Conservation groups stated that the Service failed to conduct an economic analysis on the critical habitat revision and consider potential adverse economic impacts to communities, especially in relation to the environmental benefits associated with designated critical habitat, and that the Service instead relied on the 2012 economic analysis. These commenters also stated that the Service erred in concluding that the benefits of exclusion outweigh the benefits of inclusion and incorrectly justified its decision in part based on the O&C Act, noting longstanding Department and Solicitor legal interpretations that the designation of critical habitat does not preclude the sustained-yield timber management of O&C lands consistent with the requirements of the O&C Act (77 FR 72010, December 4, 2012). These commenters noted the Service's previous conclusions that the O&C lands and matrix lands significantly contribute to the conservation of the northern spotted owl, that recovery of the owl cannot be attained without the O&C lands, and that our modeling showed that not including many of the matrix lands in the critical habitat network resulted in a significant increase in the risk of extinction.
Conservation groups stated that the Service's conclusion that it may exclude any and all areas from a designation up until the point that doing so would result in the extinction of the species is inconsistent with the ESA in that this perception ignores the vital role that critical habitat plays in the recovery and survival of the species and is not what Congress intended. These commenters Start Printed Page 22879also stated that the January 15, 2021, Final Rule fails to adopt the “precautionary principle” and it does not give the species the “benefit of the doubt” as the ESA is designed to do.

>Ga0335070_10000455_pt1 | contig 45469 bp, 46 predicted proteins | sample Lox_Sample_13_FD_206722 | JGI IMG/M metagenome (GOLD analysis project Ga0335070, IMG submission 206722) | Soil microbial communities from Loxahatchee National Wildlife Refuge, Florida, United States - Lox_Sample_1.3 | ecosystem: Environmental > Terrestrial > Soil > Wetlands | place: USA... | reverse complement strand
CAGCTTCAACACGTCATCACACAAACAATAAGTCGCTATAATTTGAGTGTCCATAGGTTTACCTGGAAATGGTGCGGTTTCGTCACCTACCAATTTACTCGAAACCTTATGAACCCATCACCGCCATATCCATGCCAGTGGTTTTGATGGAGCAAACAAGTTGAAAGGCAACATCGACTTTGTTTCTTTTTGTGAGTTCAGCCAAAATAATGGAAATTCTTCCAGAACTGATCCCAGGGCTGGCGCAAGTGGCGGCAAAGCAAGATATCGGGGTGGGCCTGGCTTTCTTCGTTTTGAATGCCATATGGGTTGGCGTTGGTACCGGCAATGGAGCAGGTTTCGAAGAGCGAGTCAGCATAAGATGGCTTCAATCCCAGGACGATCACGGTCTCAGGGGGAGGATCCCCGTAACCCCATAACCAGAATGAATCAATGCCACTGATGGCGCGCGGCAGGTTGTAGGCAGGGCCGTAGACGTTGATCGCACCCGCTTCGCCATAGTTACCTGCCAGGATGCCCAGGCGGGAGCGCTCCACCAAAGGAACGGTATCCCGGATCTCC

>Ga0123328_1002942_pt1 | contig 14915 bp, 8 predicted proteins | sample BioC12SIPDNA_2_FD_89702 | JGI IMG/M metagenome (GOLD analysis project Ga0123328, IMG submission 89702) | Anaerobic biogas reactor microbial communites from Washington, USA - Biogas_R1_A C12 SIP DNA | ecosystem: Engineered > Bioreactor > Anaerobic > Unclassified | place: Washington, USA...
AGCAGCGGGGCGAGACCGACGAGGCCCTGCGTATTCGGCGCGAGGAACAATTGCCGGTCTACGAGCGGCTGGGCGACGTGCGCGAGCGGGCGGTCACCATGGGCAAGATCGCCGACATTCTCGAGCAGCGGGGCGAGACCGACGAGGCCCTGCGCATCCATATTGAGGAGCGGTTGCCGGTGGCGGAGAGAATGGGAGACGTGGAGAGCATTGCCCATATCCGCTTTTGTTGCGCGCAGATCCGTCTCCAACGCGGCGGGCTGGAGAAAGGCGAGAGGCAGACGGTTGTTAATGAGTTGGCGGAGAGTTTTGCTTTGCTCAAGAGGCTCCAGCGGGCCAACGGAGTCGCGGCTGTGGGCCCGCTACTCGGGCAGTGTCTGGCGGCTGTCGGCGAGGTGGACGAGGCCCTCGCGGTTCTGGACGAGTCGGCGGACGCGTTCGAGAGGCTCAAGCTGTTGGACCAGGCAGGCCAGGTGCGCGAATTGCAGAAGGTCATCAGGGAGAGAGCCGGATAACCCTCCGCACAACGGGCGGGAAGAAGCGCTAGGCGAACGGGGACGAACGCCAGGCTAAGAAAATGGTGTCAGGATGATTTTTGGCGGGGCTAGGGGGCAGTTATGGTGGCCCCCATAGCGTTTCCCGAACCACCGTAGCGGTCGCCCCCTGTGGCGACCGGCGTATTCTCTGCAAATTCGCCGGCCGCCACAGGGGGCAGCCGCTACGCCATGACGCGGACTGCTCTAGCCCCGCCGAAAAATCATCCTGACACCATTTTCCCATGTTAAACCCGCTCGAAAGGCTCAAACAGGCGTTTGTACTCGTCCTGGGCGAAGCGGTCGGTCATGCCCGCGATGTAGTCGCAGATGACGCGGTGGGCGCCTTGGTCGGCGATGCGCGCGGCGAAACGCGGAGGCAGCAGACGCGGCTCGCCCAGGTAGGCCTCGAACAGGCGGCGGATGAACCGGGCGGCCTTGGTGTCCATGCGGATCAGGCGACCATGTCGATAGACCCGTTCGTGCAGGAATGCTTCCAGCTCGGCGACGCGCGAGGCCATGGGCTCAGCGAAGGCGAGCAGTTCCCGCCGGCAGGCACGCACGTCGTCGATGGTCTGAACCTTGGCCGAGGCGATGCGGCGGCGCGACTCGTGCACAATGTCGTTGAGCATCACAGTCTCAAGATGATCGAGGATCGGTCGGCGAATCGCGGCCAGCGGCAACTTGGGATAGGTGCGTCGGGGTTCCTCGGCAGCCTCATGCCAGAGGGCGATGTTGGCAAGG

Based on the comments received to date, we believe there are sufficient concerns about the merits of the January 15, 2021, Final Rule, as well as the procedural steps we took to issue it, that warrant our further consideration and action. In particular, commenters have asserted that our January 15, 2021, Final Rule failed to consider the best available science in making the requisite finding that the exclusions will not result in the extinction of the species. New information, available after the January 15, 2021, Final Rule was finalized, suggest this may be the case. As noted in the January 15, 2021, Final Rule, our findings regarding the extinction issue were summarized in the rule and further described in a memorandum from the Director to the Secretary (FWS 2021a). That memorandum relied in part on information requested and received from the Service's field office in Oregon, which has the first-line responsibility for managing issues related to the species. The field office, however, upon seeing the final Director's memo, identified areas where the Director's memo was inaccurate or unclear in terms of its characterization of the scientific information and detailed those concerns in a followup memo (see FWS 2021b). Our concerns represented in that followup memo (FWS 2021b) align with the Service's and Department's Code of Scientific and Scholarly Conduct (305 DM 3.2; 212 FW 7), which obligates Service staff to use the “most appropriate, best available, high quality scientific and scholarly data and information” to inform sound decisionmaking.